Considerations for private sector companies under threat from cyber attacks by nation states
On 16 April 2018, the United Kingdom (UK) and the United States (US) issued an unprecedented joint alert warning of Russian cyber attacks. This alert highlighted that the threat was not just against government targets, but against private sector companies, especially those considered to be vital to the national and economic security of a country.
In the aftermath of the poisoning of the former spy, Sergei Skripal, and his daughter allegedly by Russia on UK soil, and in the escalation of tensions after the recent US, UK and French missile attacks against Syrian targets, the geopolitical faultlines between nations and businesses have been blurred.
As demonstrated by the daily coverage across the globe, the increased risk of a cyber attack to critical infrastructure – especially, energy companies, transportation, financial institutions, healthcare, etc. – is at an all-time high. It is imperative that companies assess their cyber-based business risks, understand the cascading impacts, and prepare across the corporate enterprise.
While critical infrastructure may be directly targeted, other types of industries and companies may also get caught in the cross-fire. In June 2017, the NotPetya virus, which was rooted in an attack by Russia on Ukraine, also had cascading impacts on non-critical infrastructure companies, which suffered from significant losses in sales because of operational disruptions.
This asymmetric form of war - where nations are using cyber attacks against businesses as a weapon - will have numerous operational, financial and reputational consequences for companies.
In addition, as of early May 2018, when the EU Directive on the Security of Network and Information Systems (NIS) becomes law in European countries, critical infrastructure companies will be required to report to the relevant national authority if such an attack were to happen. Any company found in violation may face a penalty of up to £17 million.
It is not enough to invest in technical security measures – an advanced nation state threat like Russia can and will penetrate through the best of defences. Companies – especially those operating and supporting critical infrastructure - need to be prepared and be ready to respond quickly.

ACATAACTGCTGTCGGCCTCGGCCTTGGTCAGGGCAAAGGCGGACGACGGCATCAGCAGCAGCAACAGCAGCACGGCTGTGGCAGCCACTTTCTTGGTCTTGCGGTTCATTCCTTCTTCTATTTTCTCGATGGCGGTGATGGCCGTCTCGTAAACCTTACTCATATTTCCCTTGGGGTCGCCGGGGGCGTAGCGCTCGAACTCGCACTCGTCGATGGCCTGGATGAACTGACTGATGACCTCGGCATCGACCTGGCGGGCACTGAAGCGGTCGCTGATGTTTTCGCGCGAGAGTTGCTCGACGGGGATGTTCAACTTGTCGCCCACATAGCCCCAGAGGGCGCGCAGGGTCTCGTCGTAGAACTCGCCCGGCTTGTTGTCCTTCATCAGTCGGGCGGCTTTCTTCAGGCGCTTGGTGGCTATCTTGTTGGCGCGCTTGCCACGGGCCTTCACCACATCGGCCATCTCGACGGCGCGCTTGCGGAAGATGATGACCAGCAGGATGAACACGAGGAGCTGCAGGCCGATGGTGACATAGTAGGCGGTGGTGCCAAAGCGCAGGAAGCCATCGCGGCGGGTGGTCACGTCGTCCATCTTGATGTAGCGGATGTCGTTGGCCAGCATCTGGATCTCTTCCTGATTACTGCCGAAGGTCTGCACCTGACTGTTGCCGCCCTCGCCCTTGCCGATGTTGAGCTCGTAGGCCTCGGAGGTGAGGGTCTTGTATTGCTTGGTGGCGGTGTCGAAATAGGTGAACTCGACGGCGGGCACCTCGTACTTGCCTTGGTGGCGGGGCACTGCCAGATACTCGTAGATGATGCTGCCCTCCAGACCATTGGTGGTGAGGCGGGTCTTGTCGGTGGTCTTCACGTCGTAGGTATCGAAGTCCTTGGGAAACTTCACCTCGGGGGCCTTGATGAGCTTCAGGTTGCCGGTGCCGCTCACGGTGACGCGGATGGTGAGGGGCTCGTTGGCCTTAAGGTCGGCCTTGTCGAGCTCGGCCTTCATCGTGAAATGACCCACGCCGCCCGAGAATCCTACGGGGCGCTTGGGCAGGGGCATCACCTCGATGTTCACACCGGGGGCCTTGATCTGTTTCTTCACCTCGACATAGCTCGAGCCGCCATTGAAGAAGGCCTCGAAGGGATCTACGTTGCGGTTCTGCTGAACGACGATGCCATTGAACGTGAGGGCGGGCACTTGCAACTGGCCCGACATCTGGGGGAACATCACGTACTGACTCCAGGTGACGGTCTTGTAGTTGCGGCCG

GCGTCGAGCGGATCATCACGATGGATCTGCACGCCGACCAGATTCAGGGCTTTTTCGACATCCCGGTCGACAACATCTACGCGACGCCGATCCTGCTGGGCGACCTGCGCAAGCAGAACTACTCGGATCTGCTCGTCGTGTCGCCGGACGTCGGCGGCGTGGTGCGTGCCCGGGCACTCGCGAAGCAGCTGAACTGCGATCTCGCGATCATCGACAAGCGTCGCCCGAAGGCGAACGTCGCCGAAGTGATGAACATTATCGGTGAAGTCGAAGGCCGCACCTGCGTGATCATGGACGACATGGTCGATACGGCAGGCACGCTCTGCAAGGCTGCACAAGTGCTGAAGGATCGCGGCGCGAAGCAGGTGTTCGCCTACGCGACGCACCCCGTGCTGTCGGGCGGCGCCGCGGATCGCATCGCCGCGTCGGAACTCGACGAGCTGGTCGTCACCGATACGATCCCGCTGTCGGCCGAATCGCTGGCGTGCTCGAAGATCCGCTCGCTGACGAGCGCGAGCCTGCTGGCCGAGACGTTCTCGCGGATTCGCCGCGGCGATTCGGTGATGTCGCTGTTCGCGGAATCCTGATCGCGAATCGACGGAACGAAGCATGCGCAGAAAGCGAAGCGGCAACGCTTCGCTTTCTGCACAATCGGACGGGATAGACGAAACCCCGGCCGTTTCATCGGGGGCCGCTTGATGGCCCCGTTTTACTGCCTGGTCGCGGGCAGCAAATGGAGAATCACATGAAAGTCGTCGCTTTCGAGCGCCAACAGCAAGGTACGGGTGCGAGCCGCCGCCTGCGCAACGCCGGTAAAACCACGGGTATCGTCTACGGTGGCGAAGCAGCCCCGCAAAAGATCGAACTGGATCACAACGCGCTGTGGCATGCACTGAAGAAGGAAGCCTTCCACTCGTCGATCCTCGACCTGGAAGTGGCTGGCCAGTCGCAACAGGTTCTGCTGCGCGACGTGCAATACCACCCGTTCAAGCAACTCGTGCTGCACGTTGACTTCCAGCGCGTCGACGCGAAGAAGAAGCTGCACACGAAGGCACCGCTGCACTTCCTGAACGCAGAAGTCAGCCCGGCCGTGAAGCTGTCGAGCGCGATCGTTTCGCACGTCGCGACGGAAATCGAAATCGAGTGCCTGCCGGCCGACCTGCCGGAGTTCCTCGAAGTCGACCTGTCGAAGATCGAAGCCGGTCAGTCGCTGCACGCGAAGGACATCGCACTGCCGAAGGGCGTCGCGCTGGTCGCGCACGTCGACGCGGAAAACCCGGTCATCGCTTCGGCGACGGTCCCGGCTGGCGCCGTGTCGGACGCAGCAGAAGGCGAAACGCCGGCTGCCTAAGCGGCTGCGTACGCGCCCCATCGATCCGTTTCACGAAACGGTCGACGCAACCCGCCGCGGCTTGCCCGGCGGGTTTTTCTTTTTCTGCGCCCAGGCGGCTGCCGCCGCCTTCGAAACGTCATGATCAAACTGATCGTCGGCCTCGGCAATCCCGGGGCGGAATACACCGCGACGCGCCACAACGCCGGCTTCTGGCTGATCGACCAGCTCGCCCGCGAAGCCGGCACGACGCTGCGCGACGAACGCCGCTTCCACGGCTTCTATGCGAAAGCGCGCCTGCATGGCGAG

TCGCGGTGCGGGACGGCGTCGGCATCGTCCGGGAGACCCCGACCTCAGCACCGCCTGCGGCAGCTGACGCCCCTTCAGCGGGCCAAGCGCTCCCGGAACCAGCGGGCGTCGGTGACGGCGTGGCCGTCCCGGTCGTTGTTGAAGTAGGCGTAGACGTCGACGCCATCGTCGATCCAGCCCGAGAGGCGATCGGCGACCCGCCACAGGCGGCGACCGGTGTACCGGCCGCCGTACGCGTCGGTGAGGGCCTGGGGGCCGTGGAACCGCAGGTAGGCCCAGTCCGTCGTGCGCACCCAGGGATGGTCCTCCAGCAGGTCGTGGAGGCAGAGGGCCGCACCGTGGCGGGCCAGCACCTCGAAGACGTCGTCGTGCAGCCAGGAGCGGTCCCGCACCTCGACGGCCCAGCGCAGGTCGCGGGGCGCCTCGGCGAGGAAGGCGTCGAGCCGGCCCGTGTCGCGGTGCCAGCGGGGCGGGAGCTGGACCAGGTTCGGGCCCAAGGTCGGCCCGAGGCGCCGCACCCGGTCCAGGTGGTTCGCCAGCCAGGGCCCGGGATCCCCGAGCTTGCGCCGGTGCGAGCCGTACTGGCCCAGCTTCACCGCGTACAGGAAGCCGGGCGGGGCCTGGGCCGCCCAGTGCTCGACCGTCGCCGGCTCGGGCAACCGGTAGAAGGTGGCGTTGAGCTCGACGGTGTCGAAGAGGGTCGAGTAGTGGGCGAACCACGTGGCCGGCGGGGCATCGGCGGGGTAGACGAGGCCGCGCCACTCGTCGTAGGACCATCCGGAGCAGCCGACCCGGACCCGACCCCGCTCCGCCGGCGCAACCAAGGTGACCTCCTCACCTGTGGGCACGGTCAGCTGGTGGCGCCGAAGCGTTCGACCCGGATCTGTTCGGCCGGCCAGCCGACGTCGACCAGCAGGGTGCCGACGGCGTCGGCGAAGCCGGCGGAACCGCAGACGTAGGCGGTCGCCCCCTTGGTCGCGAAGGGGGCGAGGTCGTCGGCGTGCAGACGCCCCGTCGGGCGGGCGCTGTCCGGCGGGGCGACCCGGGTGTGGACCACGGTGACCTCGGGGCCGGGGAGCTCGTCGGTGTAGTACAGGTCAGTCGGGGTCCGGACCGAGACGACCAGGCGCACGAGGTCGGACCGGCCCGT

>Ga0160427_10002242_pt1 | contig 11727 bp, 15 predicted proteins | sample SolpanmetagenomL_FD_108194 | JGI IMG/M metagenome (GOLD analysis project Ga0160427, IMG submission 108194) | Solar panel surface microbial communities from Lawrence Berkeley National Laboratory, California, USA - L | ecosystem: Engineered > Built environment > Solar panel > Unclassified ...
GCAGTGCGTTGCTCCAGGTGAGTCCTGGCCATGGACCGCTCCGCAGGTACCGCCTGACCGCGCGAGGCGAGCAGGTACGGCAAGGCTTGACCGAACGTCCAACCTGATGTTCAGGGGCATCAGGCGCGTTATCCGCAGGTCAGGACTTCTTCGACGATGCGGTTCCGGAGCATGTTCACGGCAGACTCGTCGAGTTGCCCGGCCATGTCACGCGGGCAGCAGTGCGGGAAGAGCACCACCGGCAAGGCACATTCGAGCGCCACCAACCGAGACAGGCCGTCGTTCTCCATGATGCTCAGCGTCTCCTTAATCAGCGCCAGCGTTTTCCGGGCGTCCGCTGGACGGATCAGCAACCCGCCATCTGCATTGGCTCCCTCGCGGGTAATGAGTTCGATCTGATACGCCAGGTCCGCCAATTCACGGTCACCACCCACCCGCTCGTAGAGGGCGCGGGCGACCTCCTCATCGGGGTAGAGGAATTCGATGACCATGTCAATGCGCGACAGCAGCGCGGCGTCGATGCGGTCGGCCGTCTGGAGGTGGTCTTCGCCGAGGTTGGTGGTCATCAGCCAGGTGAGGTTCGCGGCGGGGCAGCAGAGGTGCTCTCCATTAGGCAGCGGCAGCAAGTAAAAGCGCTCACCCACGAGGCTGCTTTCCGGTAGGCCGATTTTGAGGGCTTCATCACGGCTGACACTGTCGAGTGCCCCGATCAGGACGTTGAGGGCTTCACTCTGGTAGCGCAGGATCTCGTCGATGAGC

Key Questions to Consider:
- Do you have a company-wide cyber crisis plan in place, especially one that takes into consideration cyber attacks with physical consequences – e.g., inability to provide electricity; breaches of water treatment plants; inability of customers to withdraw money from bank accounts; explosion of an oil and gas pipeline; impacts to security in multiple geographies at the same time?
- What are the key cyber-specific questions that Boards and Executive Committees and Crisis Management Teams should be asking in order to obtain situational awareness around business impacts and reputational consequences?
- How do you integrate both information sharing and response coordination across the entire corporate enterprise?
- Do you know all of the various key non-regulatory, government stakeholders in each of the countries in which you operate?
- How do you navigate the various conflicting government (national, regional and international) stakeholders? These are entities focused solely on cyber – e.g., the National Cyber Security Centre in the UK; ANSSI in France.
- Do you know what resources they may bring? How will you be prioritised if the attack impacts multiple entities within a country?
- Do you know how to deal with a nation / intelligence / law enforcement classifying an attack? How does that work if you need to notify regulators, the market or the public?
The above are some of the initial issues that companies will need to navigate in an increasingly complex environment, heightened by the geopolitical risks that are unfolding on a daily basis. A mythical, distant cyber war is no longer relegated to spy movies and dinner conversations. For companies, especially those considered to be critical infrastructure, the risks are real. Impacts are consequential. Preparedness is key.